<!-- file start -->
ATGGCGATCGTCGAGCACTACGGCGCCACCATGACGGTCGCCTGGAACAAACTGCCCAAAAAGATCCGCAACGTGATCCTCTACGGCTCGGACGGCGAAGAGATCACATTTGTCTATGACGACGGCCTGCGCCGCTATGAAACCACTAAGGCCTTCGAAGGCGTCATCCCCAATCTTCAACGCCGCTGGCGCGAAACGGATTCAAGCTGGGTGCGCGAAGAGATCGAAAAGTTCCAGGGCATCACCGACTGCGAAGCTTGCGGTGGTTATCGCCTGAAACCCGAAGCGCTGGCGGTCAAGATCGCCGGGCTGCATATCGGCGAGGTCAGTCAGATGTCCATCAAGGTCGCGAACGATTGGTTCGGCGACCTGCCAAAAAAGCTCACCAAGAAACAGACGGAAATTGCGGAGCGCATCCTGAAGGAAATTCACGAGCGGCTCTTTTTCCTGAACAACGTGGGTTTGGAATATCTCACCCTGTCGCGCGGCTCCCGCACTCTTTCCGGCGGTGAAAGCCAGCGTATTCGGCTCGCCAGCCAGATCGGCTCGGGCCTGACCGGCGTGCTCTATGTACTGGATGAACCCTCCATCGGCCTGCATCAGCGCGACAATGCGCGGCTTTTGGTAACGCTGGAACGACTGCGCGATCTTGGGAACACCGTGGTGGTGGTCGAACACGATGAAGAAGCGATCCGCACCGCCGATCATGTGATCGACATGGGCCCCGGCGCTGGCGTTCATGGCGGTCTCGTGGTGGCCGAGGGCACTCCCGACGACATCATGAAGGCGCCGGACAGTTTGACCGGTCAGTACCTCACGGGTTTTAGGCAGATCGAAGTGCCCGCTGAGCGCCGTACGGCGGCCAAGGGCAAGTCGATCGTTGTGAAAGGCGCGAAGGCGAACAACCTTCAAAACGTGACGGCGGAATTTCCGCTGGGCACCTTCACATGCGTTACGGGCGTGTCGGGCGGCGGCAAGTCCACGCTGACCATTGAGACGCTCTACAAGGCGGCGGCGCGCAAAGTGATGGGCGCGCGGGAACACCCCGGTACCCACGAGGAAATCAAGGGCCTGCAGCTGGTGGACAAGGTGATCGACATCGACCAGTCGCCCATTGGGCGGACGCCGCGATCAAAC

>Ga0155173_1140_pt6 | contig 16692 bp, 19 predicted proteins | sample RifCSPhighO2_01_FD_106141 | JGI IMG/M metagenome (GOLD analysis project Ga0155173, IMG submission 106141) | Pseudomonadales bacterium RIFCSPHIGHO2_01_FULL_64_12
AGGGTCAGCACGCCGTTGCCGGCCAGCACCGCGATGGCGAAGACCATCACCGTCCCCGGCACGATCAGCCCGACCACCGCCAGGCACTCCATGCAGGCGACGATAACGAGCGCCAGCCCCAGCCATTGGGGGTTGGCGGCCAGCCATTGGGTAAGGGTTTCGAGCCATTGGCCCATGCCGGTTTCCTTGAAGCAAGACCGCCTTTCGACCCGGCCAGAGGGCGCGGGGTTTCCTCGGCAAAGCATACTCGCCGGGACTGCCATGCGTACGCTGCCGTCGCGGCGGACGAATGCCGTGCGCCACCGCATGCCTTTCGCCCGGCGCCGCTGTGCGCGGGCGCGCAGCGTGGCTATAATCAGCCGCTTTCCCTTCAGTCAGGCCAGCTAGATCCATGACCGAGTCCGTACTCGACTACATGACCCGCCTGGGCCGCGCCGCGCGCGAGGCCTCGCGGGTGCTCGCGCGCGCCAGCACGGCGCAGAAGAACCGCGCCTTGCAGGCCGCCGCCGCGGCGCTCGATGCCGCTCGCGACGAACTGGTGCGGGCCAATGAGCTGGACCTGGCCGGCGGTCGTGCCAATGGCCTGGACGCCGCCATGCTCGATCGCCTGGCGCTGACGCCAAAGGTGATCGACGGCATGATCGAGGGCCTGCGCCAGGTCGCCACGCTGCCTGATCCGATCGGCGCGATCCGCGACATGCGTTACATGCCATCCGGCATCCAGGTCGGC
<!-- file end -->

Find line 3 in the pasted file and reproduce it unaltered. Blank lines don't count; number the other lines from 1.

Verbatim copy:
AGGGTCAGCACGCCGTTGCCGGCCAGCACCGCGATGGCGAAGACCATCACCGTCCCCGGCACGATCAGCCCGACCACCGCCAGGCACTCCATGCAGGCGACGATAACGAGCGCCAGCCCCAGCCATTGGGGGTTGGCGGCCAGCCATTGGGTAAGGGTTTCGAGCCATTGGCCCATGCCGGTTTCCTTGAAGCAAGACCGCCTTTCGACCCGGCCAGAGGGCGCGGGGTTTCCTCGGCAAAGCATACTCGCCGGGACTGCCATGCGTACGCTGCCGTCGCGGCGGACGAATGCCGTGCGCCACCGCATGCCTTTCGCCCGGCGCCGCTGTGCGCGGGCGCGCAGCGTGGCTATAATCAGCCGCTTTCCCTTCAGTCAGGCCAGCTAGATCCATGACCGAGTCCGTACTCGACTACATGACCCGCCTGGGCCGCGCCGCGCGCGAGGCCTCGCGGGTGCTCGCGCGCGCCAGCACGGCGCAGAAGAACCGCGCCTTGCAGGCCGCCGCCGCGGCGCTCGATGCCGCTCGCGACGAACTGGTGCGGGCCAATGAGCTGGACCTGGCCGGCGGTCGTGCCAATGGCCTGGACGCCGCCATGCTCGATCGCCTGGCGCTGACGCCAAAGGTGATCGACGGCATGATCGAGGGCCTGCGCCAGGTCGCCACGCTGCCTGATCCGATCGGCGCGATCCGCGACATGCGTTACATGCCATCCGGCATCCAGGTCGGC